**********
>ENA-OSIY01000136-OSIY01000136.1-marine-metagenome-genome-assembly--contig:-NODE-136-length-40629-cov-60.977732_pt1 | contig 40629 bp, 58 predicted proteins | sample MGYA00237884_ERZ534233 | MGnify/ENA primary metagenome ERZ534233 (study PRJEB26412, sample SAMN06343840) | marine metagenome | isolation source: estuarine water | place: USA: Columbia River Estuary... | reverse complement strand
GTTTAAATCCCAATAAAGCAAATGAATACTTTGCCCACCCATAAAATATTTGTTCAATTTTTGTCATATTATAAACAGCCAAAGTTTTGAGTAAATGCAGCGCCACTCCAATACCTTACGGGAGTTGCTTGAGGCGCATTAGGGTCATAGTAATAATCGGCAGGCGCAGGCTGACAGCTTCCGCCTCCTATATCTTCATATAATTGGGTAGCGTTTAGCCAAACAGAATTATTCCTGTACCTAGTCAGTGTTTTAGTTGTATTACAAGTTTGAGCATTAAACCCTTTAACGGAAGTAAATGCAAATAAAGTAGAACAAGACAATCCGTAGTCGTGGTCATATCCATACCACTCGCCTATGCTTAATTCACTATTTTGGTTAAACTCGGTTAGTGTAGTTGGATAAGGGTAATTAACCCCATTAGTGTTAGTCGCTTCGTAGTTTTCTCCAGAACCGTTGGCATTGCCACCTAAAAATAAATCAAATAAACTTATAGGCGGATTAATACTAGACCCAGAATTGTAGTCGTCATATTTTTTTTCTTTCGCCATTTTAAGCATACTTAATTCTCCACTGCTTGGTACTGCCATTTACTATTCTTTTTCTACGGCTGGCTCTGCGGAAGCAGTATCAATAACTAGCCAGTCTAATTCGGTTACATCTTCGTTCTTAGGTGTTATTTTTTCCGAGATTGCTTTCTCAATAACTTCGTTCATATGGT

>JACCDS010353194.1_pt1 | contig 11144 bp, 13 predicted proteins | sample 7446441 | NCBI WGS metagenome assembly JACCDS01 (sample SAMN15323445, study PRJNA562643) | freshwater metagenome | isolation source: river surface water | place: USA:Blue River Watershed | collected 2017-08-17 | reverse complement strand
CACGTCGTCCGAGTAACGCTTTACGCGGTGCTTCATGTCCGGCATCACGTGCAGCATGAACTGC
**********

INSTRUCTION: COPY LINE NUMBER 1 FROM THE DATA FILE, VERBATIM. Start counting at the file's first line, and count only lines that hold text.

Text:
>ENA-OSIY01000136-OSIY01000136.1-marine-metagenome-genome-assembly--contig:-NODE-136-length-40629-cov-60.977732_pt1 | contig 40629 bp, 58 predicted proteins | sample MGYA00237884_ERZ534233 | MGnify/ENA primary metagenome ERZ534233 (study PRJEB26412, sample SAMN06343840) | marine metagenome | isolation source: estuarine water | place: USA: Columbia River Estuary... | reverse complement strand